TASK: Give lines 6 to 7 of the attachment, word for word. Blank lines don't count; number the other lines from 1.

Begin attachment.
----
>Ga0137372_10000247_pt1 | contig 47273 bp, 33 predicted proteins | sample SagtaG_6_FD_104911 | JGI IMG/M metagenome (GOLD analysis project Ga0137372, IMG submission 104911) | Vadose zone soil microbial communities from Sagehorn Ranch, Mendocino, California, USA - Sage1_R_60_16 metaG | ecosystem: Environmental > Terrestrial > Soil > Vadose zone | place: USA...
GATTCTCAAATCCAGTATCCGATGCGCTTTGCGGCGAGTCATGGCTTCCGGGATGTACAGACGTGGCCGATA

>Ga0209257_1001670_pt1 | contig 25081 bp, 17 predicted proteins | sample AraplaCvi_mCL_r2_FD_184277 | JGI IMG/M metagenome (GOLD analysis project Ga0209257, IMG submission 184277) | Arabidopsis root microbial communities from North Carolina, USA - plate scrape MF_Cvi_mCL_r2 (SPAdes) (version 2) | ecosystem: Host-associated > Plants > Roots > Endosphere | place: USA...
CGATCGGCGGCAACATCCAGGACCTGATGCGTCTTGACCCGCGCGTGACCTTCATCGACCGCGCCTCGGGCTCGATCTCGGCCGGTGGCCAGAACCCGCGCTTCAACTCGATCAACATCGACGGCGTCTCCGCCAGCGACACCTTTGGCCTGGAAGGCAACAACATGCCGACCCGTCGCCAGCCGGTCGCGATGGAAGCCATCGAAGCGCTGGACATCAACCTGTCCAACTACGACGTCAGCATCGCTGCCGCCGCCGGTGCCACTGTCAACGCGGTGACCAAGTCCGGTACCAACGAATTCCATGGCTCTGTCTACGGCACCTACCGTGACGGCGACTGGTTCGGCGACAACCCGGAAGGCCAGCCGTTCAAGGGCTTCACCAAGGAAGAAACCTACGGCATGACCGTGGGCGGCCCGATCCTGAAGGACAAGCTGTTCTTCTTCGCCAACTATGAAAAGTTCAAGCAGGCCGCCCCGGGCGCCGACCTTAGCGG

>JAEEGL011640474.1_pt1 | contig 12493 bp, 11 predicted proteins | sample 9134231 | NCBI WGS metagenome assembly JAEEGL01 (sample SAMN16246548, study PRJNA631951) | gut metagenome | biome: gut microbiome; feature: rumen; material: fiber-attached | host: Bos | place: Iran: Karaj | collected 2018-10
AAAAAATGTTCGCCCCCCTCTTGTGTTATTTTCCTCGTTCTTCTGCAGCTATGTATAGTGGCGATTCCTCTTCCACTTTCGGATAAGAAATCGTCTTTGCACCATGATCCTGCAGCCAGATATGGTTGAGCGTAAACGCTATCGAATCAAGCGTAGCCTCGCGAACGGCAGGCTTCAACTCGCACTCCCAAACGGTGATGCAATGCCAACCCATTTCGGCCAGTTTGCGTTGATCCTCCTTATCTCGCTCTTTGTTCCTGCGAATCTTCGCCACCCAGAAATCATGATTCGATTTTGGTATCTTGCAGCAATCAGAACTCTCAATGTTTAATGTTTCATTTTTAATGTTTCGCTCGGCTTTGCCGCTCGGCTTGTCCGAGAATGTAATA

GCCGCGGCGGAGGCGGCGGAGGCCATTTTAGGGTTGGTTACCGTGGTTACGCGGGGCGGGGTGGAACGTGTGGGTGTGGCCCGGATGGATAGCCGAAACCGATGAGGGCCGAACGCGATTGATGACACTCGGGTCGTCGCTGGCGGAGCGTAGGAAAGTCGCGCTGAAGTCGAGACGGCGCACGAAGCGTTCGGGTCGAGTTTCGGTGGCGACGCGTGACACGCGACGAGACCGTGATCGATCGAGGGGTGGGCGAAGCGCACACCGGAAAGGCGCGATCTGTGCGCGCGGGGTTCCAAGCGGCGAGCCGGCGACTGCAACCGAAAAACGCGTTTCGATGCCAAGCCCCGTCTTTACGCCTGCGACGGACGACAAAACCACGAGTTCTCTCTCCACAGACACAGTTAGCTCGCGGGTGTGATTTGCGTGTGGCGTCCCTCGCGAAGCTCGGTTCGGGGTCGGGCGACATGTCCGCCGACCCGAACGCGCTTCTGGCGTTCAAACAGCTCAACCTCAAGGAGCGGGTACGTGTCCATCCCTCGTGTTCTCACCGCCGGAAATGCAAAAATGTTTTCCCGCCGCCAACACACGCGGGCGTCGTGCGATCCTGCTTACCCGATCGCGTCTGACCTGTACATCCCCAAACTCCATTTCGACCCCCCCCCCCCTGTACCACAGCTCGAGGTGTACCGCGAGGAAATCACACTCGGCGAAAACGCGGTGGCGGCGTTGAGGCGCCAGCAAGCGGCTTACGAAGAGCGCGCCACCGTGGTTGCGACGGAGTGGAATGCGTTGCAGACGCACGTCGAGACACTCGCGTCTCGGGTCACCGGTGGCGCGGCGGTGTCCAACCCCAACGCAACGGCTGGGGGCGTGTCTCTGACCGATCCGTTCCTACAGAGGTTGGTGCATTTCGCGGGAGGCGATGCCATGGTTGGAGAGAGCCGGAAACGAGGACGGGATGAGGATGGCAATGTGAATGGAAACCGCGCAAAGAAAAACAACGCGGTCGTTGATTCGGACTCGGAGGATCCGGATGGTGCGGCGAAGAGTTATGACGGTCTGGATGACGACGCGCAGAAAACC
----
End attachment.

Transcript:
AAAAAATGTTCGCCCCCCTCTTGTGTTATTTTCCTCGTTCTTCTGCAGCTATGTATAGTGGCGATTCCTCTTCCACTTTCGGATAAGAAATCGTCTTTGCACCATGATCCTGCAGCCAGATATGGTTGAGCGTAAACGCTATCGAATCAAGCGTAGCCTCGCGAACGGCAGGCTTCAACTCGCACTCCCAAACGGTGATGCAATGCCAACCCATTTCGGCCAGTTTGCGTTGATCCTCCTTATCTCGCTCTTTGTTCCTGCGAATCTTCGCCACCCAGAAATCATGATTCGATTTTGGTATCTTGCAGCAATCAGAACTCTCAATGTTTAATGTTTCATTTTTAATGTTTCGCTCGGCTTTGCCGCTCGGCTTGTCCGAGAATGTAATA

GCCGCGGCGGAGGCGGCGGAGGCCATTTTAGGGTTGGTTACCGTGGTTACGCGGGGCGGGGTGGAACGTGTGGGTGTGGCCCGGATGGATAGCCGAAACCGATGAGGGCCGAACGCGATTGATGACACTCGGGTCGTCGCTGGCGGAGCGTAGGAAAGTCGCGCTGAAGTCGAGACGGCGCACGAAGCGTTCGGGTCGAGTTTCGGTGGCGACGCGTGACACGCGACGAGACCGTGATCGATCGAGGGGTGGGCGAAGCGCACACCGGAAAGGCGCGATCTGTGCGCGCGGGGTTCCAAGCGGCGAGCCGGCGACTGCAACCGAAAAACGCGTTTCGATGCCAAGCCCCGTCTTTACGCCTGCGACGGACGACAAAACCACGAGTTCTCTCTCCACAGACACAGTTAGCTCGCGGGTGTGATTTGCGTGTGGCGTCCCTCGCGAAGCTCGGTTCGGGGTCGGGCGACATGTCCGCCGACCCGAACGCGCTTCTGGCGTTCAAACAGCTCAACCTCAAGGAGCGGGTACGTGTCCATCCCTCGTGTTCTCACCGCCGGAAATGCAAAAATGTTTTCCCGCCGCCAACACACGCGGGCGTCGTGCGATCCTGCTTACCCGATCGCGTCTGACCTGTACATCCCCAAACTCCATTTCGACCCCCCCCCCCCTGTACCACAGCTCGAGGTGTACCGCGAGGAAATCACACTCGGCGAAAACGCGGTGGCGGCGTTGAGGCGCCAGCAAGCGGCTTACGAAGAGCGCGCCACCGTGGTTGCGACGGAGTGGAATGCGTTGCAGACGCACGTCGAGACACTCGCGTCTCGGGTCACCGGTGGCGCGGCGGTGTCCAACCCCAACGCAACGGCTGGGGGCGTGTCTCTGACCGATCCGTTCCTACAGAGGTTGGTGCATTTCGCGGGAGGCGATGCCATGGTTGGAGAGAGCCGGAAACGAGGACGGGATGAGGATGGCAATGTGAATGGAAACCGCGCAAAGAAAAACAACGCGGTCGTTGATTCGGACTCGGAGGATCCGGATGGTGCGGCGAAGAGTTATGACGGTCTGGATGACGACGCGCAGAAAACC